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Report: Localization strategy key to business growth

By HE WEI in Shanghai | China Daily | Updated: 2022-04-27 09:39
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Cans of Budweiser beer are displayed amid others on a supermarket shelf in Shanghai, on Feb 24, 2022. [Photo/Agencies]

Multinational consumer goods companies in China are using a "4D "model to become dynamic scale insurgent brands, according to a study by consultancy group Bain& Co.

The 4Ds, representing Design for Chinese consumers, Decide in China, Deliver at China speed and using a Digital way, help brands stay relevant and thrive with local speed.

"It's clear that local and international brands alike have recognized the importance of acting like scale insurgents and are focusing on local speed to thrive," said Bruno Lannes, Bain partner and an author of the report.

With a growing number of multinationals establishing their R&D centers in China, it's important to have specific product formulations based on China-specific consumer insights, creative packaging and consumer or marketing engagement around the Chinese marketing calendar and large festivals.

"For instance, you see it on the supermarket shelves on cans of Budweiser with gold and premium packaging cues ("icons of premiumness") to cater to local preferences, or special Budweiser Supreme gold and premium packaging for celebratory meals," Lannes said.

Among the biggest benefits of being a domestic company is that decisions don't need to be run through global or regional headquarters.

As such, it becomes crucial that successful multinationals create a China-centric operating model. This covers local control of governance, local empowerment and specific KPIs and allows for being agile to test and learn new developments through micro-battles, the report said.

Successful companies now "support China instead of reviewing China. They let China set the agenda with the headquarters instead of the other way around", Lannes noted, citing Chinese executives now heading the China units of Nestle, Procter& Gamble, and other large multinationals as proof of localized decision-making and talent strategy.

Meanwhile, with China's size and available platforms, brands can reach millions of consumers quickly and effectively. But the key is speed in the innovation and reaction to new developments.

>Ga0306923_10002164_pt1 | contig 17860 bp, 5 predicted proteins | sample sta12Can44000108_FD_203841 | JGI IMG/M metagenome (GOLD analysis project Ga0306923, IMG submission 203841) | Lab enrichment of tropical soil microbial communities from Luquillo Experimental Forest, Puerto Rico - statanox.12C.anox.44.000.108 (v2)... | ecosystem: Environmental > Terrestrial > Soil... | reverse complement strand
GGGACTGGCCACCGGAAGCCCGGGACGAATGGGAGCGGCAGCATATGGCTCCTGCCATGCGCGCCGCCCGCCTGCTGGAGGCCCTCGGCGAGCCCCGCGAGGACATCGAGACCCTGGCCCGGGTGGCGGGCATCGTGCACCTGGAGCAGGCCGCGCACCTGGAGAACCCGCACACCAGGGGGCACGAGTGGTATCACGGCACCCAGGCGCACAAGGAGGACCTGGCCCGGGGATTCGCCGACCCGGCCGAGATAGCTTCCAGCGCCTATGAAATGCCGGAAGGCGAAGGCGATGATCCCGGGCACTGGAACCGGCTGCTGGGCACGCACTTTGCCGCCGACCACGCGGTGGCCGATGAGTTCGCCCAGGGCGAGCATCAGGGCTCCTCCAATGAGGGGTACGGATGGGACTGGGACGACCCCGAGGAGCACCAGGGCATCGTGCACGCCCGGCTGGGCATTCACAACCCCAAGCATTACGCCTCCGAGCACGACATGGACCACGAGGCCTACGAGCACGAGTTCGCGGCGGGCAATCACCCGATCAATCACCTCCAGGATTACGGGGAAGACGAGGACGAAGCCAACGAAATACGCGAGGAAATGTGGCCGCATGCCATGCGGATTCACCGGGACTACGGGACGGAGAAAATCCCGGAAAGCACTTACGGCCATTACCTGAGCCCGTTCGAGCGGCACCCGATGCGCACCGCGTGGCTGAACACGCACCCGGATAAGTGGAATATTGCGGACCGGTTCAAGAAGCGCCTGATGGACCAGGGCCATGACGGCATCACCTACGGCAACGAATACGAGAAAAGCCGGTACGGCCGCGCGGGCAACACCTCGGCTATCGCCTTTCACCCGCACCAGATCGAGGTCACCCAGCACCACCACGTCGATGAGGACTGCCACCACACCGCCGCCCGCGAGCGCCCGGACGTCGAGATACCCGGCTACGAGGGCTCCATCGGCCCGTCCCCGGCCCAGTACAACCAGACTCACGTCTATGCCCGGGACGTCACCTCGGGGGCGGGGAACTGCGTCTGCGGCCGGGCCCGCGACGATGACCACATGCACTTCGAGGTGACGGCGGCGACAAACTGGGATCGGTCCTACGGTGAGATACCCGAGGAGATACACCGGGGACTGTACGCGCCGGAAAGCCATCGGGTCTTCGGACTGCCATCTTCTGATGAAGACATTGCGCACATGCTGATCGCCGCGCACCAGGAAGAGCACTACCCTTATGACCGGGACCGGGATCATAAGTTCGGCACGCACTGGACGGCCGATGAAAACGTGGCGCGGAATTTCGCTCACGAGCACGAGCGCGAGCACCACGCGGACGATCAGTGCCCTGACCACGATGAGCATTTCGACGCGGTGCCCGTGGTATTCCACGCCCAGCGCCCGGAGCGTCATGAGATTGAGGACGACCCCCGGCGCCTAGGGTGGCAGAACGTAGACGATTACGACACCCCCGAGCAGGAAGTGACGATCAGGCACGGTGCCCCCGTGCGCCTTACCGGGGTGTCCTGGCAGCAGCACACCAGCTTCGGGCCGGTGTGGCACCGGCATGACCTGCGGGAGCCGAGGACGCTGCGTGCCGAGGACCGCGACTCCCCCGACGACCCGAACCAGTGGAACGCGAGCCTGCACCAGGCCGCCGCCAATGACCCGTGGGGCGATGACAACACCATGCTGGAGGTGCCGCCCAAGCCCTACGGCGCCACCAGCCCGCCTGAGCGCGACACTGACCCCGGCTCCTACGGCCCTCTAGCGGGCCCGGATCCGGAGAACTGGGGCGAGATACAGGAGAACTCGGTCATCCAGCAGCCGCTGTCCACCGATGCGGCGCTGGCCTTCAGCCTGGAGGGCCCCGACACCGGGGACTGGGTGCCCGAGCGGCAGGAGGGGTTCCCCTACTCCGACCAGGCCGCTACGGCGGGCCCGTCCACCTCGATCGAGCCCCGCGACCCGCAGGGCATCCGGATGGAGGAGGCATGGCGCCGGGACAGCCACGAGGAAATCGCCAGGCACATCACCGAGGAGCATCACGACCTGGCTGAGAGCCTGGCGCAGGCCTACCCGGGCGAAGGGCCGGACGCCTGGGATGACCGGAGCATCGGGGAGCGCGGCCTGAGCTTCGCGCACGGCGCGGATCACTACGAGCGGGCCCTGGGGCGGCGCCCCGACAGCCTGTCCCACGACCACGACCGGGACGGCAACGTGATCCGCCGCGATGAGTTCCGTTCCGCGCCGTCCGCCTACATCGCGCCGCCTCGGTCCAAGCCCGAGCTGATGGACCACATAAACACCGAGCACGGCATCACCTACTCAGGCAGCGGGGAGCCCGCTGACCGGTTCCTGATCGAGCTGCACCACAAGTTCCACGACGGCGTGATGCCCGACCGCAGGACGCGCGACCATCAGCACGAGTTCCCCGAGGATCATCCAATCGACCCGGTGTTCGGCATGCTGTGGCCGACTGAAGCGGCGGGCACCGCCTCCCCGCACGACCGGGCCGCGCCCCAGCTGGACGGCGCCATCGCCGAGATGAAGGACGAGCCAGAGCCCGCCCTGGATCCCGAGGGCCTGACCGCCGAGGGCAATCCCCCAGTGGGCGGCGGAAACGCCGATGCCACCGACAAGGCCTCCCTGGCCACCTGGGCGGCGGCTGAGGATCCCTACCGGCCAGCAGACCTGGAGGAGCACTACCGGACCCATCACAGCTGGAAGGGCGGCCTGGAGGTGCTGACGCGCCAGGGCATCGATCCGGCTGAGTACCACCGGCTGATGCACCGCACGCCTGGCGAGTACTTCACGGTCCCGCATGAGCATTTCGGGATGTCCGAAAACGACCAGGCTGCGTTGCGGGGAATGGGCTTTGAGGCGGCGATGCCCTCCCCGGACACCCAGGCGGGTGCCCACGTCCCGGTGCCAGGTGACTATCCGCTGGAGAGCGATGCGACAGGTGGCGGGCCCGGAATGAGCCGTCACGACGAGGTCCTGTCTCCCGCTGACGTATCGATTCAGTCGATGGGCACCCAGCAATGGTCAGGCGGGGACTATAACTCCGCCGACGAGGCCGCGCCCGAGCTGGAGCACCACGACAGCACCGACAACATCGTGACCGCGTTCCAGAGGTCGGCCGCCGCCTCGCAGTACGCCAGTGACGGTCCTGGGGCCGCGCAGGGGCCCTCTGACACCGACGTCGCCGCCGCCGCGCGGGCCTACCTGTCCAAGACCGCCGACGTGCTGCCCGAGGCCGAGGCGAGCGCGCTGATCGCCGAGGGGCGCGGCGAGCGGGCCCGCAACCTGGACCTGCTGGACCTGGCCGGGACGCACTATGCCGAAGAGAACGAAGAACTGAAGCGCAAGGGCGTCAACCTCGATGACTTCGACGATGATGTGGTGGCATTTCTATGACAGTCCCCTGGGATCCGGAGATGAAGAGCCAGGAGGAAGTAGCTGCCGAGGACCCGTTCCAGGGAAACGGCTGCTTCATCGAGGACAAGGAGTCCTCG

Researchers suggested taking cues from the meteoric rise of domestic brand Genki Forest, which has achieved amazing success in the soft drink sector in less than five years and was on track to reach $1 billion in revenues in 2021.

A recent example would be Unilever's newly-unveiled ice cream plant in Taicang, Jiangsu province, where the speed of rolling out innovation will be cut to three months from 12 months.

For instance, the R&D team uses 3D printing to mock up packaging samples and develops new nozzles about 80 percent faster than the time taken for developing a typical stainless-steel component.

With the COVID-19 pandemic unlocking people's desire to consume ice cream at home, the company aims to develop unique products that pamper the taste buds of the Chinese, said Benny Xu, ice cream general manager for Unilever North Asia.

"Chinese customers prefer not-too-sweet or greasy flavors … they value quality and healthy raw materials as well as diverse and green packaging," he said. "At the same time, e-commerce consumption is growing rapidly."

Finally, the winning recipe will be inseparable from embracing digital technologies, a must-do practice in China. The country is the most digitalized consumer market in the world across whatever dimension one chooses and the winning brands are the fastest at leveraging this new digital ecosystem.

For instance, French cosmetics giant L'Oreal deemed livestreaming so important that it quickly established an internal talent pool to serve the new channel instead of depending on an outside agency.

"The fact that multinationals are now replicating strategies developed in China and bringing them back to their home markets is something that was inconceivable a while ago, but shows the shift in thinking and why China is both the most important and most innovative retail and consumer market", said Joanna Lu, Bain& Co expert partner and report co-author."

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